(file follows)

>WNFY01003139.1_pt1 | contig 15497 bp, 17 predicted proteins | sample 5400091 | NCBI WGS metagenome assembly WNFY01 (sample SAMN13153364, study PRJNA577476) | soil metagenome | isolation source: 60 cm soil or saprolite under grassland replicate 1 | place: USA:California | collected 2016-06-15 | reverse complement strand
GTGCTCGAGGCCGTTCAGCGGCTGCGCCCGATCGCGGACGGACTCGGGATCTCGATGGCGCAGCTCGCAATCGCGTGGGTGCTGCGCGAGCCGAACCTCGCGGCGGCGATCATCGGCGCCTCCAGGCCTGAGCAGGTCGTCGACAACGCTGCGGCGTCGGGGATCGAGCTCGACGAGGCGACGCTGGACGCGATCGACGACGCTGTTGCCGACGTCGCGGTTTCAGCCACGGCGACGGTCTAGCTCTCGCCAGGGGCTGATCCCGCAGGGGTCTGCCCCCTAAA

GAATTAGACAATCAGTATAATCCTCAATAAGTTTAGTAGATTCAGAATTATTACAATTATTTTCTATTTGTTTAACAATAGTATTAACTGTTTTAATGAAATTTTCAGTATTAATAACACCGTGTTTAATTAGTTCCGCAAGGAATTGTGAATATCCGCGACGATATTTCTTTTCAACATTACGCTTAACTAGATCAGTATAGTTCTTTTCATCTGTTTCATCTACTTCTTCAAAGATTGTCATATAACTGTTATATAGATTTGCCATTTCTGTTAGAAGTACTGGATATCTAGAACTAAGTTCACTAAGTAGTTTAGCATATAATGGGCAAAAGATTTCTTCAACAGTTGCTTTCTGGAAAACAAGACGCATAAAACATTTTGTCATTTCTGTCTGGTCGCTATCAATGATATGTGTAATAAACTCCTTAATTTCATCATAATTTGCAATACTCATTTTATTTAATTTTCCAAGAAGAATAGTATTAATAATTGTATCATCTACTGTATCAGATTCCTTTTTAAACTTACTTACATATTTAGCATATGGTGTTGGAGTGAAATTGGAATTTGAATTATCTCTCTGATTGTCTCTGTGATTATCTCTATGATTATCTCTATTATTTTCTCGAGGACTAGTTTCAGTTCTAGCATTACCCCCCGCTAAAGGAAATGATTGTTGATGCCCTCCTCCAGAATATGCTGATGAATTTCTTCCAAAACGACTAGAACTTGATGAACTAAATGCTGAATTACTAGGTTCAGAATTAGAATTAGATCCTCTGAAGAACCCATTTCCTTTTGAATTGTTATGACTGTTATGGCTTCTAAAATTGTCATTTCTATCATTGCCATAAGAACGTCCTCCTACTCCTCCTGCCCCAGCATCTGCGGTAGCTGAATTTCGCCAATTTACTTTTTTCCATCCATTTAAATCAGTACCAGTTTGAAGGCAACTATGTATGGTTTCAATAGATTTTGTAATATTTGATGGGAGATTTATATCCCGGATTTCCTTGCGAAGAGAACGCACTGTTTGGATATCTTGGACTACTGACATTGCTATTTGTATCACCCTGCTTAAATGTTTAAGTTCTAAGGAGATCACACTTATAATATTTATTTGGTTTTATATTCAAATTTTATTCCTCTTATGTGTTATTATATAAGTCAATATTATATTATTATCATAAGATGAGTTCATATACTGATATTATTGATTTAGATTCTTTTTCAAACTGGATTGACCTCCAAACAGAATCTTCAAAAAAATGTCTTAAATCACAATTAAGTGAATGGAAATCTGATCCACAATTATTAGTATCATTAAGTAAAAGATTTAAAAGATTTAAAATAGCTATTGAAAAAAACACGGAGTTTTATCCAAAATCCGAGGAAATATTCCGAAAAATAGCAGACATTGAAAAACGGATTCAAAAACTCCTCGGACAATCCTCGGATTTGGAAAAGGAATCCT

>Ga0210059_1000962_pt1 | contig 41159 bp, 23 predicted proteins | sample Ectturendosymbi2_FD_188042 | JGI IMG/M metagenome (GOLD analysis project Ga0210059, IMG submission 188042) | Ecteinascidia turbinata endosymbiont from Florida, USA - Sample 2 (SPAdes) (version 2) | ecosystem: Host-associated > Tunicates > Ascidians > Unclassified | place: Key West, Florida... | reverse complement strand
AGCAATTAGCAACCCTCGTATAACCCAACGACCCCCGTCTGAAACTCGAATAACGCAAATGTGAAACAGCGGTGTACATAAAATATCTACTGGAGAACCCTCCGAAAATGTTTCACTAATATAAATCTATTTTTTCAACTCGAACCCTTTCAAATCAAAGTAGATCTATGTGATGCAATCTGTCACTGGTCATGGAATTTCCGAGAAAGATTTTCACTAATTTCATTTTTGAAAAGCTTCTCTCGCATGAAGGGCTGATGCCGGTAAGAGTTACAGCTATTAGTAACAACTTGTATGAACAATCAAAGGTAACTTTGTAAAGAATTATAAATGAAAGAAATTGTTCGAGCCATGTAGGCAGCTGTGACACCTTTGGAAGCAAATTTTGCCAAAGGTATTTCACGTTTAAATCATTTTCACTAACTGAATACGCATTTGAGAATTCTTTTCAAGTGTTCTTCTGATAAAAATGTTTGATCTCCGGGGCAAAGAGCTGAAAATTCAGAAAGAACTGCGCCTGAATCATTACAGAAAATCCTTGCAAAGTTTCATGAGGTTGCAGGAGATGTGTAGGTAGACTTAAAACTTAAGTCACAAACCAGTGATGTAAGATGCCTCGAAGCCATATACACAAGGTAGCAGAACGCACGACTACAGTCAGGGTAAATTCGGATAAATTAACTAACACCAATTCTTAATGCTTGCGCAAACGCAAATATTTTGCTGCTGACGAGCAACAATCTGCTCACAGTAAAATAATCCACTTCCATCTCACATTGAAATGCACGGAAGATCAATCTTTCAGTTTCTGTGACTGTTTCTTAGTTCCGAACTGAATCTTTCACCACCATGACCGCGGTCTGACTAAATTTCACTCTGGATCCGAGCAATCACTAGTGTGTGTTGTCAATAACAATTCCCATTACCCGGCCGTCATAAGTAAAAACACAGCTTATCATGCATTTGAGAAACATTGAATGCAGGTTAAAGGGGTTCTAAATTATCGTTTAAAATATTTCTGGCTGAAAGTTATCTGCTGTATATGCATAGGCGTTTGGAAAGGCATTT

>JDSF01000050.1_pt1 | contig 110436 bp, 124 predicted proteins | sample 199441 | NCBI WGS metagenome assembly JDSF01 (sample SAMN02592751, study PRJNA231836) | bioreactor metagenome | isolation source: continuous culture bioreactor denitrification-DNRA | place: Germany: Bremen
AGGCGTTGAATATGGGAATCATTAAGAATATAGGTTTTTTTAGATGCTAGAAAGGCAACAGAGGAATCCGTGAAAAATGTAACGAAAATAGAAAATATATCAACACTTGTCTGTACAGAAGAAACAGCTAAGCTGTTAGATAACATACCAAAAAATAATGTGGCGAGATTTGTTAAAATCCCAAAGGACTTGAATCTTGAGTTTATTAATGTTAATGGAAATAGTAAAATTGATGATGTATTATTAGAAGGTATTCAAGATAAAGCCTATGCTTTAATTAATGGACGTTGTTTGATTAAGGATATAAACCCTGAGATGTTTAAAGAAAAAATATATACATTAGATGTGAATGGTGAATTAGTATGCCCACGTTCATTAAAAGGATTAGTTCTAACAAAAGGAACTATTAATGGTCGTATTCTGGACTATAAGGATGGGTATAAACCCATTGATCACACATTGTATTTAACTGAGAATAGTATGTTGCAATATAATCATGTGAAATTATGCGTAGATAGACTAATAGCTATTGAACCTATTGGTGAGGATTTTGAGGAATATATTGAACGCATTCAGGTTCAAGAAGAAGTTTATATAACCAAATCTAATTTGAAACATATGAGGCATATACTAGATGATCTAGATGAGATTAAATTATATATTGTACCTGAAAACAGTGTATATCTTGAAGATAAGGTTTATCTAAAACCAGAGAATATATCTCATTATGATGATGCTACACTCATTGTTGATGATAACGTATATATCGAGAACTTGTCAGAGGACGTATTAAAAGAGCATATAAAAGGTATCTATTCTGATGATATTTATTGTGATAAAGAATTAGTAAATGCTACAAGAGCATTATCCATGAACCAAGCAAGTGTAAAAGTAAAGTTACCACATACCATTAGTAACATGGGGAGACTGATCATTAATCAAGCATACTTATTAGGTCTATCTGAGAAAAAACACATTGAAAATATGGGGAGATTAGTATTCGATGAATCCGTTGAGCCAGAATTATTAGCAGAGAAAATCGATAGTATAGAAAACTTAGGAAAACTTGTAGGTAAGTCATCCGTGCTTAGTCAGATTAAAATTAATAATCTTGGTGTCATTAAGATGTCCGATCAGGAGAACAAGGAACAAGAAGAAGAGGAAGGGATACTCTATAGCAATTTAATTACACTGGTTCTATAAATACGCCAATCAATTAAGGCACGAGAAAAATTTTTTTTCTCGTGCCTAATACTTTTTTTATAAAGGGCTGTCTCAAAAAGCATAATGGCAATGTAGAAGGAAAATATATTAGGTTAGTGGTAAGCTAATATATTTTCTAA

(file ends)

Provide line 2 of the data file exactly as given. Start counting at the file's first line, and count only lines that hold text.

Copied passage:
GTGCTCGAGGCCGTTCAGCGGCTGCGCCCGATCGCGGACGGACTCGGGATCTCGATGGCGCAGCTCGCAATCGCGTGGGTGCTGCGCGAGCCGAACCTCGCGGCGGCGATCATCGGCGCCTCCAGGCCTGAGCAGGTCGTCGACAACGCTGCGGCGTCGGGGATCGAGCTCGACGAGGCGACGCTGGACGCGATCGACGACGCTGTTGCCGACGTCGCGGTTTCAGCCACGGCGACGGTCTAGCTCTCGCCAGGGGCTGATCCCGCAGGGGTCTGCCCCCTAAA